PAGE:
Silicon Valley continues to struggle with its lack of diversity, but many firms are now funding initiatives, adjusting policy, and actively seeking solutions. Now, two years after Google began the trend, the U.S. Equal Employment Opportunity Commission (EEOC) is finally joining the conversation in an active way.
Silicon Valley has a diversity problem, but what about its namesake HBO satire? Over the weekend, the creators of "Silicon Valley" had some pointed words about the show's diversity and that of the industry it skewers.
Billionaire technology CEOs met with some of the top establishment Republican figures this weekend at the American Enterprise Institute's yearly World Forum. One of the topics of discussion? How to stop Trump's seemingly inevitable nomination.
Many have seen a shakeup coming this year to Silicon Valley's so-called "Unicorn" startups, those private startup companies like Uber and AirBnb that have a billion dollar valuation or greater. DoorDash Inc., a food-delivery startup that was seeking a $1 billion valuation when it began fundraising last fall, is reportedly now out of unicorn club as it finishes its investment round valued below that symbolic level -- and it may be the first of many.
Silicon Valley has a diversity problem. Mostly white men work in technology, and white men hold the vast majority of leadership positions as well. In the past couple of years though, many influential technology firms have been working to fix the dearth of underrepresented minorities in their workforces. But in the latest diversity report from Microsoft, it appears that part of the company's diversity problem has actually gotten a little worse.
Across Silicon Valley, diversity has been hailed as one of the tech industry's greatest problems. Facebook, for example, has publically acknowledged its struggles with gaining a diverse employee base. But diversity isn't quite the same challenge for one Bay Area-based tech company: Yelp.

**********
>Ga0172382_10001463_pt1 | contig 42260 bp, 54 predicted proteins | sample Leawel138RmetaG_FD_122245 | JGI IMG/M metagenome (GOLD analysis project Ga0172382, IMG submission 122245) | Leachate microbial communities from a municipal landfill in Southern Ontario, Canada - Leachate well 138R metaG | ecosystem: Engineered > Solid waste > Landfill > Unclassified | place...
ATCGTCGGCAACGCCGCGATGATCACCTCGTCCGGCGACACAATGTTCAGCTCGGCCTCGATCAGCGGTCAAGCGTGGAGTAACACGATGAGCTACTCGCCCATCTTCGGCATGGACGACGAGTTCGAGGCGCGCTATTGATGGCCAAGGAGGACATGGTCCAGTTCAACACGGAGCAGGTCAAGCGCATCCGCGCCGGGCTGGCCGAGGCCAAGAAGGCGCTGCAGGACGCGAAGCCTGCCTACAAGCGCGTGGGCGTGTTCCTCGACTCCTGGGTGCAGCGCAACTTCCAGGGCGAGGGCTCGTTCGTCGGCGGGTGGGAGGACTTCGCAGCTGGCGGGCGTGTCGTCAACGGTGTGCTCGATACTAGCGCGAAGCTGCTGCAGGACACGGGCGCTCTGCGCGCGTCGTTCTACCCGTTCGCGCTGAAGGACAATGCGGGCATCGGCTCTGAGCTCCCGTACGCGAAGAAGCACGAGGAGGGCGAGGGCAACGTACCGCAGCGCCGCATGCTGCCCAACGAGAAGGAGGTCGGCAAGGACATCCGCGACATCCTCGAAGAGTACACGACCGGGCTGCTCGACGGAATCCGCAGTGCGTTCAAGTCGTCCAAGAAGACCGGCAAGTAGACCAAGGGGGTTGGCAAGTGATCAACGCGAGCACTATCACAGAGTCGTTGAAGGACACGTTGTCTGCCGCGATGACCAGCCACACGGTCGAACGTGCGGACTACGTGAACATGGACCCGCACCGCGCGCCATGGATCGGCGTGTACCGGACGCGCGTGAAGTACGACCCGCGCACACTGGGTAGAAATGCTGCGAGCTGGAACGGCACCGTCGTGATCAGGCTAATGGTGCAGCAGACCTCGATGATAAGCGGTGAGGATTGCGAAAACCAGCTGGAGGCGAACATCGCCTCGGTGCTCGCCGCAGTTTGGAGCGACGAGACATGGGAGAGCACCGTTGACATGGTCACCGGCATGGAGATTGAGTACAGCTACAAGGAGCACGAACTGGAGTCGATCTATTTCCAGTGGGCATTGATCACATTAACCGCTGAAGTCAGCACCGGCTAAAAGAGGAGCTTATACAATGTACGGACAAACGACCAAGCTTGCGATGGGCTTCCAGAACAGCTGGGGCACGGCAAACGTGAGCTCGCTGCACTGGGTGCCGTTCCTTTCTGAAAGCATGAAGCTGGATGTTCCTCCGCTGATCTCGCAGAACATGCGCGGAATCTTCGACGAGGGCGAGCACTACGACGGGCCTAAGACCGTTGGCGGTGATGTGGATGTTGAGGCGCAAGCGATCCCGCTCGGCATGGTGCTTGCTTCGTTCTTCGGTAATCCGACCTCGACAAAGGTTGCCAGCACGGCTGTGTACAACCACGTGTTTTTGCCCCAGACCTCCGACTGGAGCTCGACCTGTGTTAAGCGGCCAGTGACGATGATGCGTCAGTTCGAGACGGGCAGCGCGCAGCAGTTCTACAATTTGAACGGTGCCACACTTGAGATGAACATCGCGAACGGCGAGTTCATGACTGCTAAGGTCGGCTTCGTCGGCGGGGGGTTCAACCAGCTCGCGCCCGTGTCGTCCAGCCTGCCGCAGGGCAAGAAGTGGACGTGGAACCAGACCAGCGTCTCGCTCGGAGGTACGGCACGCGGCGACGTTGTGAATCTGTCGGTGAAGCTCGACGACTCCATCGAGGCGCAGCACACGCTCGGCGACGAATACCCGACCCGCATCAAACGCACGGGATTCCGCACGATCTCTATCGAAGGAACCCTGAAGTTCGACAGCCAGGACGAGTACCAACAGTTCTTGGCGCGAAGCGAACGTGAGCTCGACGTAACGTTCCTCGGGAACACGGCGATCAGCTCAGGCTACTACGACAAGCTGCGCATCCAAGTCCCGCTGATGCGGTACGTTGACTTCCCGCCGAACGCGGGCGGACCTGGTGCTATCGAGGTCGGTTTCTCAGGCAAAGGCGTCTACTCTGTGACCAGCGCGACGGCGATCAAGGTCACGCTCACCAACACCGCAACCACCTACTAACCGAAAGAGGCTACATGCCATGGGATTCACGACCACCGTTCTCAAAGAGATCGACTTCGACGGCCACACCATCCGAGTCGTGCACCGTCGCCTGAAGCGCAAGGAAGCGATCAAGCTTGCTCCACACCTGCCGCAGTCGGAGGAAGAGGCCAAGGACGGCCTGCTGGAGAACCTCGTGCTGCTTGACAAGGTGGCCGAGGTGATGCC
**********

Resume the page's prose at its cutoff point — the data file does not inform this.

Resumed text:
Google has called attention to the "unconscious bias" or "unintentional hiring discrimination" that's present in its own backyard, recognizing how its own lack of diversity has contributed to the overall absence of nonwhites and women in Silicon Valley. But, it aims to address that diversity issue.
The southern portion of the San Francisco Bay Area of Northern California, where the tech mecca Silicon Valley resides, is abundantly populated with Latinos. In fact, the budding Latino community represents 30 percent of the population. However, there's just three percent of Latinos working in the Valley's high-tech workforce,
If you've been hiding under a rock for the past year, when a cavalcade of Silicon Valley workplace transparency reports were released, here's the news: Most high tech jobs and leadership positions tend to be held by white men.
Amazon's diversity statistics are predictably similar to the rest of Silicon Valley, but Amazon stands out from the rest in what it didn't disclose. Meanwhile, Jesse Jackson has called for more egalitarianism from the tech industry.
Pinterest joins the latest round of tech firms reporting diversity figures in an attempt to shed some light on the makeup of Silicon Valley's workforce. The figures? The company's report shows there are barely any Hispanics, but more women than rivals.